Should there be some coor­di­nat­ed union attack on this? Should every union be push­ing their own industry’s response, or should there be one unit­ed front from unions? 

Nel­son: Trans­porta­tion unions got togeth­er and agreed on a set of prin­ci­ples. We are coor­di­nat­ed around what this relief needs to look like. We’ve been shar­ing that through the AFL-CIO, and the labor move­ment has some core prin­ci­ples here that are aligned. The ideas around it are focused on the abil­i­ty to attack the virus. So that means imme­di­ate­ly paid sick leave, that means the abil­i­ty to stay home with con­tin­ued pay­checks, that means get­ting relief to peo­ple as soon as pos­si­ble, that means focus­ing on the resources that we need to get to peo­ple on the front lines to pro­tect them­selves. Keep­ing the pay­checks going, and mak­ing this a work­er-focused relief. 

On the offense, this is an oppor­tu­ni­ty to restruc­ture the things that are wrong with our econ­o­my and with the finan­cial sys­tem. This is an oppor­tu­ni­ty to put an end to stock buy­backs. It’s an oppor­tu­ni­ty to say that we should be pass­ing the PRO Act. … This cri­sis shows us how clear­ly Wall Street should not be set­ting the rules for our economy. 

It feels like our pol­i­tics have just shift­ed very fast. What do you think the impact is going to be on the pres­i­den­tial election? 

Nel­son: I think if labor leads on this mes­sage and this relief and this response, and we’re very clear that we have the solu­tions, then we have the oppor­tu­ni­ty on the oth­er side of this to not only reshape pol­i­cy, but also to inspire the Amer­i­can peo­ple to join unions in record num­bers. If we do that, then no mat­ter who is in office, we can shape the polit­i­cal momen­tum in this coun­try to get real changes that help people. 

A lot of work­ing peo­ple with and with­out unions are won­der­ing what their lever­age is at this moment, when lay­offs are com­ing and every­thing feels ten­u­ous. What’s the lever­age?

Nel­son: Work­ing peo­ple are gonna feel the hurt, and every­one is pay­ing atten­tion. Com­mu­ni­ca­tions right now mat­ters more than ever. Union com­mu­ni­ca­tions, get­ting our mes­sage out into the main­stream, and push­ing that by work­ing with those who sup­port a work­er-focused relief, a.k.a. House lead­er­ship, is the way to pro­mote that the labor move­ment is lead­ing on get­ting results for peo­ple. Peo­ple want to be part of a win­ning team — peo­ple want to be some­where they can actu­al­ly see results. This is a tremen­dous oppor­tu­ni­ty to show what the labor move­ment is about. 

And let me pull it back out for a sec­ond: This virus is a very clear metaphor for what we always say in the labor move­ment, which is An injury to one is an injury to all.” It doesn’t mat­ter whether you’re rich or poor, or where you come from. If a virus exists and we don’t do some­thing about it, then we’re all at risk.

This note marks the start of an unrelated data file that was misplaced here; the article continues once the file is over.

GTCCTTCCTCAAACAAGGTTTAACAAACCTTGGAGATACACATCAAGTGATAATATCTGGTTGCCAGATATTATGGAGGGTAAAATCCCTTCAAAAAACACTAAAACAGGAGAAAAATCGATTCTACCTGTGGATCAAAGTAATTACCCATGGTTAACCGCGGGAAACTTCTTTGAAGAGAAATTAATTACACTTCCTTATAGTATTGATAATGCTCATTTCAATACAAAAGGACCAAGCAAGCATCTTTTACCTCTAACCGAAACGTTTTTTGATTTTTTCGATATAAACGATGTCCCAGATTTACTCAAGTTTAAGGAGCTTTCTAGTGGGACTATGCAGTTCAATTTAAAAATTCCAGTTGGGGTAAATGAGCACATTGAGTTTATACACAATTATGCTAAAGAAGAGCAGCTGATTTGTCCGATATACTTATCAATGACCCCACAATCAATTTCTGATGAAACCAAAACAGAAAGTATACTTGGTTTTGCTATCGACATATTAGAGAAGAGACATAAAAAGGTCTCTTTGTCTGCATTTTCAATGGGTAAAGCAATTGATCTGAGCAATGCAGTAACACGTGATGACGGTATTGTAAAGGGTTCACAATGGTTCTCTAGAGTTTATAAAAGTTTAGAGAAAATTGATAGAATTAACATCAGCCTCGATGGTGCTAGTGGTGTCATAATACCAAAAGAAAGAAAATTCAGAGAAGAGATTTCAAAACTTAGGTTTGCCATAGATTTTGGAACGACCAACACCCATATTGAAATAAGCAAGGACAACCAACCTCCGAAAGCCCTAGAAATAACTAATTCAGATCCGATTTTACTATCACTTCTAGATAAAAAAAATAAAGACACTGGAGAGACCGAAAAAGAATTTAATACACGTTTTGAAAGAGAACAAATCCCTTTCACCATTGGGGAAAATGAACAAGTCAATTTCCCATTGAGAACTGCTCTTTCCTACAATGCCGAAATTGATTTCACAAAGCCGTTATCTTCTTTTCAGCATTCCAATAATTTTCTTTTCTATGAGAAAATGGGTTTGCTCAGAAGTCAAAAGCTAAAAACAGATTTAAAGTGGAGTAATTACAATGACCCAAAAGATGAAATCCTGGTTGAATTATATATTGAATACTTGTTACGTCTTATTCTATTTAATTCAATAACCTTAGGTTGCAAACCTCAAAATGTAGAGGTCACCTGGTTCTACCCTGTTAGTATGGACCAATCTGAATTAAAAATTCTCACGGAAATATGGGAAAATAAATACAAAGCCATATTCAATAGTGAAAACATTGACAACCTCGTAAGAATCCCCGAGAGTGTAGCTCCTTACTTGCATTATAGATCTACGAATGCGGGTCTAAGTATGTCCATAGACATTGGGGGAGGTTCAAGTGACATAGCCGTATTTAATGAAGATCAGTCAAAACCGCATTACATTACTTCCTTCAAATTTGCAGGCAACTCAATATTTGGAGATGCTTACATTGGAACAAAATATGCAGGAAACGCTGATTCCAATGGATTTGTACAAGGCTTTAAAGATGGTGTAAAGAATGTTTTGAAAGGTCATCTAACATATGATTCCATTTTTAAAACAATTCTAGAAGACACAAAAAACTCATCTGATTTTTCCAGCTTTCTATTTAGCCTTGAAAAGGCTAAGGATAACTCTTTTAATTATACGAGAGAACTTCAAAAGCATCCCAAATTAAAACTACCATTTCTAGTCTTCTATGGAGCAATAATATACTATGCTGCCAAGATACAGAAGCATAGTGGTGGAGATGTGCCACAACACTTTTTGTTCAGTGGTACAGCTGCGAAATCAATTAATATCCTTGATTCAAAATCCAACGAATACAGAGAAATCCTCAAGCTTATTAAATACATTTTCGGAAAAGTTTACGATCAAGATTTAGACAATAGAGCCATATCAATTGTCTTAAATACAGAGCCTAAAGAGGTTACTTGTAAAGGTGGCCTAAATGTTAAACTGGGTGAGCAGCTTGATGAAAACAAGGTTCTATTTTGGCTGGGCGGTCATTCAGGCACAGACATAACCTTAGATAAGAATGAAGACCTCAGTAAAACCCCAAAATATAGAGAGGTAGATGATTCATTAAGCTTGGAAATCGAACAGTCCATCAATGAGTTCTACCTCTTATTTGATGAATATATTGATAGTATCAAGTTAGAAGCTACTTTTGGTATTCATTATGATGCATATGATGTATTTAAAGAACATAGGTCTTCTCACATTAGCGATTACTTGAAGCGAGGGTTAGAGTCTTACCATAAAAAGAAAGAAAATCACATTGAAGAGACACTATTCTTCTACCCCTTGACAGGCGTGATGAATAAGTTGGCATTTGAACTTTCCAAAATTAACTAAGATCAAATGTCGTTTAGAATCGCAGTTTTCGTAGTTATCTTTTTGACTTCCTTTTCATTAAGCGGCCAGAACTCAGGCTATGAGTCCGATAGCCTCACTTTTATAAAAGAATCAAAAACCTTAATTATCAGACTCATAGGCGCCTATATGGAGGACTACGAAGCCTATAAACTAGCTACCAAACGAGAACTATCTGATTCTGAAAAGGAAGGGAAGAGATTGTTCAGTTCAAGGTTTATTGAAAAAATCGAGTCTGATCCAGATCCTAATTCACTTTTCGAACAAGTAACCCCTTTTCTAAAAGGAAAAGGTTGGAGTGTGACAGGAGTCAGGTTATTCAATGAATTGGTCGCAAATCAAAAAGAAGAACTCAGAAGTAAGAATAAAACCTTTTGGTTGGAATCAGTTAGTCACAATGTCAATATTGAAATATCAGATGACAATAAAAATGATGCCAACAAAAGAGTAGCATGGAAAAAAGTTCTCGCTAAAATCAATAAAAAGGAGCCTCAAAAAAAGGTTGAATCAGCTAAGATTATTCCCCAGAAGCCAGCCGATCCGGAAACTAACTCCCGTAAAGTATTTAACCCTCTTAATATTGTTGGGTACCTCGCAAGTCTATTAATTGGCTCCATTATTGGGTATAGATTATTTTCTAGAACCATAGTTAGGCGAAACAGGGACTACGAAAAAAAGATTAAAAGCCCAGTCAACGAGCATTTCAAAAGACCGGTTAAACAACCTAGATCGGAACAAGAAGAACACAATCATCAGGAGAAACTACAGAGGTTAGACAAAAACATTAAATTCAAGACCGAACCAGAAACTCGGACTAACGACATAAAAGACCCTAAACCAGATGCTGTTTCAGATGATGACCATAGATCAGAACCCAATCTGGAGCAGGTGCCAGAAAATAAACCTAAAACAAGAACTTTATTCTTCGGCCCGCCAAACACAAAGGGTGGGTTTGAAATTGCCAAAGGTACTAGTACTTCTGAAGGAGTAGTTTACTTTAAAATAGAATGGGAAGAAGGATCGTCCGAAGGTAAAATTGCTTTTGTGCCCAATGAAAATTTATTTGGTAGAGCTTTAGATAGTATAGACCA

When 90% of peo­ple don’t have unions, but 100% of peo­ple are in dan­ger, will unions real­ly be the van­guard for get­ting nation­al relief? 

Nel­son: We’re coor­di­nat­ed on that. There is a call for nation­al relief, and there’s also a recog­ni­tion that if you can’t do your job, I can’t do mine. So if one per­son is not able to return to work, if one per­son isn’t able to be pro­tect­ed, if one per­son doesn’t have the abil­i­ty to safe­ly shel­ter, then that con­tin­ues the risk of the spread of the dis­ease. There has to be nation­al relief… In our view, we need to be set­ting a tem­plate that works for every­one else, and that’s what we can do. 

There are going to be areas where the tem­plate with the air­line indus­try doesn’t work. There are going to be peo­ple who can’t stay on a pay­roll, and we have to help them too. But if we remove all the peo­ple who can just stay in the cur­rent sys­tems that they’re in — it’s the eas­i­est way to find out where we have oth­er peo­ple that we haven’t addressed their needs, and then we can tar­get that specifically. 

Is Amer­i­ca going to like social­ism more after this? 

Nel­son: Every exec­u­tive in Amer­i­ca sounds like a social­ist right now! 

I won­der if Joe Biden will sound like a socialist… 

Nel­son: If we build up our polit­i­cal clout, and we can actu­al­ly get things done, and we can actu­al­ly pro­vide a com­mon nar­ra­tive here, then we’re gonna move Biden to that nar­ra­tive. We’ve already seen it hap­pen. There’s tremen­dous move­ment that he’s already made from his polit­i­cal record on where he stands on par­tic­u­lar issues, or how he’s talk­ing about approach­ing the issues of today. And we’re not just gonna take him to his word — we’re going to hold him to it. But we can only do that by build­ing our num­bers and show­ing that we’ve actu­al­ly got lead­er­ship and an abil­i­ty to move forward.

Hamil­ton Nolan is a labor reporter for In These Times. He has spent the past decade writ­ing about labor and pol­i­tics for Gawk­er, Splin­ter, The Guardian, and else­where. You can reach him at Hamilton@​InTheseTimes.​com.